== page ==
I hesitate to make such a controversial statement on this well respected Blog site, but here goes: I’m a cyclist.
Yes, I admit it – I spend my morning commute sitting high in my saddle, the wind buffeting my garish hi-vis vest as I glide past file after lengthy file of stationary motorists.
The seat-belted sour-pusses rarely seem to share my appreciation for the ‘open’ road. Each morning, in fact, as I huff and puff up a bumper-to-bumpered hill in inner-western Sydney, you can lay short odds that at least one irritated petrol guzzler will pull his car right over to the curb to purposely prevent my passage – just because.
I’m past the point of taking it personally. After all, I get a front-row seat every day to witness the intense frustrations of life in the slow lane. And what’s more, the consequences go far beyond the rising blood pressures of those behind the wheels.
A couple of weeks ago, I’d barely hung up my bike helmet one morning when I settled down to watch Ai Group Chief Executive Innes Willox participate in a live online event: The economy and dollar in an election year. Discussion shifted to the policy priorities for business ahead of the impending Federal Budget and election. With the Government’s infrastructure spend high on the agenda, Innes raised what he called “one of the great emerging issues for business”:
“We’re going to hear a lot about urban congestion over the coming weeks as both the Government and the Opposition try to wrestle with it as a central issue for the election,” he said. “It’s really emerged for us very starkly over the last 18 months as a key emerging issue because our infrastructure just hasn’t kept up, and it’s having an impact on business and productivity.”
By the end of the same week, the NRMA perfectly punctuated Innes’s comments with a report drawing on a survey of 451 of its Business Motoring Members in western Sydney. More than 90% of businesses said their vehicles were faced with worse traffic on Sydney’s roads over the past year, with 38% spending an extra one to three hours sitting in congestion – every day.
And what was this costing them? More than 70% of respondents were paying for and using more fuel; 65% were paying more in tolls to avoid traffic; almost half said congestion alone was causing their vehicles greater wear and tear; 43% said congestion had contributed to a reduction in productivity; 36% had recorded a decrease in staff punctuality; and almost a third had lost sales directly because they had failed to reach clients due to congestion.
“The economic growth of Western Sydney is being strangled by congestion and the region’s incredible potential won’t be reached unless we can get it out of gridlock,” NRMA President Kyle Loades said in launching the report.
“Sydney’s almost permanent peak hour is making it harder for our Business Motoring Members to reach clients. This is not a hypothetical – this is an economic reality that is restricting revenue for many small businesses and hurting the Western Sydney economy.”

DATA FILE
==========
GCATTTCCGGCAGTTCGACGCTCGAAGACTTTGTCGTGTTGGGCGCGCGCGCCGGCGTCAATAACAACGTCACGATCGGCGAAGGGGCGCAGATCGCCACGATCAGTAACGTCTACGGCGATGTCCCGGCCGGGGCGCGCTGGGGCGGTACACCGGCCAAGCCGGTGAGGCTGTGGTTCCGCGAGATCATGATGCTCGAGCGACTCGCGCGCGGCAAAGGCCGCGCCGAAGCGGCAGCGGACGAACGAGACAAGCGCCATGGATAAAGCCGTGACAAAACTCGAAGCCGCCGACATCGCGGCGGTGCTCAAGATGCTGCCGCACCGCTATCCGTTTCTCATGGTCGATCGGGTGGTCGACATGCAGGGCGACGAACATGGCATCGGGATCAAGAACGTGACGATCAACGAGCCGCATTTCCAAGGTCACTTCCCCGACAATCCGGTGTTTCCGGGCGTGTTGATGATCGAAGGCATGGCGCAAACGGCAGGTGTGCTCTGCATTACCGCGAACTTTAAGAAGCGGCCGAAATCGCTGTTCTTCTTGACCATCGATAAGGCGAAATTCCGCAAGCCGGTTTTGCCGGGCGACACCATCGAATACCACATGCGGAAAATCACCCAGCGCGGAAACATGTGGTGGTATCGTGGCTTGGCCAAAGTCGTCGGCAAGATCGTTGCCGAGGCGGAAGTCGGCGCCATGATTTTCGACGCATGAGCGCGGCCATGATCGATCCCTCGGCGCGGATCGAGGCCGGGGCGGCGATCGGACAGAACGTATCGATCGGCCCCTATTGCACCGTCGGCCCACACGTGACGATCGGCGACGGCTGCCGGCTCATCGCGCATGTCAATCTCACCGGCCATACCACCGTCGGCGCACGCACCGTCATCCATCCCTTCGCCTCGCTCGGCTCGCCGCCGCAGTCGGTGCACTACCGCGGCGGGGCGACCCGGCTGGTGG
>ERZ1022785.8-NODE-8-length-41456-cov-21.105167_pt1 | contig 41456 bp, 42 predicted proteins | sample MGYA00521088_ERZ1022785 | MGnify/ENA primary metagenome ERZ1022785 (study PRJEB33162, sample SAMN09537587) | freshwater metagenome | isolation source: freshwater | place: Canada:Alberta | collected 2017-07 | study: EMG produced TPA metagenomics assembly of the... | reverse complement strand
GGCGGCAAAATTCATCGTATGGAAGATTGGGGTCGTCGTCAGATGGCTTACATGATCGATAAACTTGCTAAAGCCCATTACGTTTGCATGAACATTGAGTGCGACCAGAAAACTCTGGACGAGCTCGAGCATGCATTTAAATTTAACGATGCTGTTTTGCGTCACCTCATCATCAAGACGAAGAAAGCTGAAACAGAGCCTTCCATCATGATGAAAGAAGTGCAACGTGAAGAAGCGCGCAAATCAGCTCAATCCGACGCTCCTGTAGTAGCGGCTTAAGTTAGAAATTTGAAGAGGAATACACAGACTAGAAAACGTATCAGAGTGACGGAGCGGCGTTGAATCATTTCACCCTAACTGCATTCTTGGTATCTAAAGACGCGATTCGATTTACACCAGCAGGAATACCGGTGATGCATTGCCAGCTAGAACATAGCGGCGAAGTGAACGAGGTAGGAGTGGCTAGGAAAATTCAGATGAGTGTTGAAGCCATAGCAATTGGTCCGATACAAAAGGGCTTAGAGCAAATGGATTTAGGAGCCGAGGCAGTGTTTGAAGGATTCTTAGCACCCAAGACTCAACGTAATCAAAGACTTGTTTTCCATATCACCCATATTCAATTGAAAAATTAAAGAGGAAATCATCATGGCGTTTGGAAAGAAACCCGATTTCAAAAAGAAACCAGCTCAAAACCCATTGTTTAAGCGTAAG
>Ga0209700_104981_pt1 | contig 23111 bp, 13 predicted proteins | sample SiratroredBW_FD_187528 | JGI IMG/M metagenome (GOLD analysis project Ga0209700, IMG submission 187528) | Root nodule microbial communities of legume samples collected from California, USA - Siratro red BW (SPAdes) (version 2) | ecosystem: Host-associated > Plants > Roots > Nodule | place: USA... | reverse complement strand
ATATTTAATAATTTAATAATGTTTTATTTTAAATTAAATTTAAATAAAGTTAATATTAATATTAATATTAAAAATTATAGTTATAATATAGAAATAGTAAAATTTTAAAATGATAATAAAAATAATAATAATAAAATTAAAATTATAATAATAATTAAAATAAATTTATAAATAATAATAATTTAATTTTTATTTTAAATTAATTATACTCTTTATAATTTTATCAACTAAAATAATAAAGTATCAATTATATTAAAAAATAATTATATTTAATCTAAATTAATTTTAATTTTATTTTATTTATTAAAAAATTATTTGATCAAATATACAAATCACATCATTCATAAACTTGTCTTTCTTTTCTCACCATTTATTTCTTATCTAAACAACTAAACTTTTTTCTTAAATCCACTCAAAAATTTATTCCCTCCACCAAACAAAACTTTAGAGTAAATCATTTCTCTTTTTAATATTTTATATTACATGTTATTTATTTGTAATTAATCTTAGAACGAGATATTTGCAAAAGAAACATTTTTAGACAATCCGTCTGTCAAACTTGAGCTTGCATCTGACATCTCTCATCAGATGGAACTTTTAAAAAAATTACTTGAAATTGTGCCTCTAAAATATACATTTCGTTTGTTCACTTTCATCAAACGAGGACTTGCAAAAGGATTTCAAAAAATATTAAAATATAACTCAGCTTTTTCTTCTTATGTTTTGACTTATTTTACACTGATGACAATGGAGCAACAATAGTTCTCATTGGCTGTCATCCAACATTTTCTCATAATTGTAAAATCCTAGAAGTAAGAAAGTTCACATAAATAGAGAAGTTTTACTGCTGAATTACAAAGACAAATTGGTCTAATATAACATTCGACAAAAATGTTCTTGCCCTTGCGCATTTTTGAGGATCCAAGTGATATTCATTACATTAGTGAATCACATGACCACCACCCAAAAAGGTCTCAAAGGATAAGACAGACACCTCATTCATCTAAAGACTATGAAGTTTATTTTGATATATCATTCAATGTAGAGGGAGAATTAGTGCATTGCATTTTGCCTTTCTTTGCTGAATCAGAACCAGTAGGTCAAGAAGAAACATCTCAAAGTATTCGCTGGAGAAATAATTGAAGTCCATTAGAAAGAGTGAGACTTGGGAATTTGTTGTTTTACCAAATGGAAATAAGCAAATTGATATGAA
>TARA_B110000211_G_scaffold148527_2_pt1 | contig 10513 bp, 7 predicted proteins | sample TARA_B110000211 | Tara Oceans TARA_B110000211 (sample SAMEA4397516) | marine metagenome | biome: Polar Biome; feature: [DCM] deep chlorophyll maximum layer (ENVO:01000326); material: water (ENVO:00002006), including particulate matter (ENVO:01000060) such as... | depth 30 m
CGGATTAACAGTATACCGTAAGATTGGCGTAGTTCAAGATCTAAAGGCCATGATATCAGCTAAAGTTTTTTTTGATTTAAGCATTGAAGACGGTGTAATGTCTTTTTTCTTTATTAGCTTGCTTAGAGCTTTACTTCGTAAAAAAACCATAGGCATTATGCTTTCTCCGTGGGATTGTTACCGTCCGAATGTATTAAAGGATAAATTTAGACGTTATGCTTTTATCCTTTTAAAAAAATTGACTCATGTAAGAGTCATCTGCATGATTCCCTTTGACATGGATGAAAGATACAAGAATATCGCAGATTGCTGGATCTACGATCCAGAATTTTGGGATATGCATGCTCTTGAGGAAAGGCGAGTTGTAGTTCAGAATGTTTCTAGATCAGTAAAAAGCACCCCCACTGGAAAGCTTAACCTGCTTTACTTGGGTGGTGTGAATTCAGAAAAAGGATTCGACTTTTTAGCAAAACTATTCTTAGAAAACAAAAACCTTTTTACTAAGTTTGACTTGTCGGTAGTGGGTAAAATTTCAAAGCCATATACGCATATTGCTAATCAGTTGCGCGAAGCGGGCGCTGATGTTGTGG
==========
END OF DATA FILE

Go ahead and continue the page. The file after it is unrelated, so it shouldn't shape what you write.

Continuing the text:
It’s a pretty bleak picture – and one reinforced by national research.
Last November, the Federal Government’s Bureau of Infrastructure, Transport and Regional Economics (BITRE) examined trends in the costs of traffic and congestion across each of Australia’s capital cities.
Its headline finding related to the rather elusive concept of the “avoidable costs” of congestion, defined as “where the benefits to road users of some travel in congested conditions are less than the costs imposed on other road users and the wider community”.
These costs relate to extra travel time needed, greater variability in travel time, increased vehicle operating costs, and poorer air quality.
The report estimated the avoidable costs of traffic congestion to be around $16.5 billion for the 2015 financial year, up from about $12.8 billion in 2010. This is projected to grow to as high as $37.3 billion a year by 2030.
In layman’s terms, a finding buried a little deeper in the report may be more telling. Urban routes currently traversed in an hour during uncongested times, it says, could take an average of 28 minutes longer by 2030, due to daily traffic congestion.
While no statistics were readily available, I’m fairly confident that commute times by bike should remain fairly steady in the same timeframe – air quality levels and lung capacity allowing. I just hope we don’t end up bearing the brunt of all that pent-up four-wheeled frustration…
Does the experience of your business reflect the research of NRMA and BITRE? Are you counting the cost of traffic congestion, and have you changed any of your policies or procedures to cut your losses? And where should our governments be directing their funds to make a real difference? Please add a comment below to share your thoughts and start a conversation.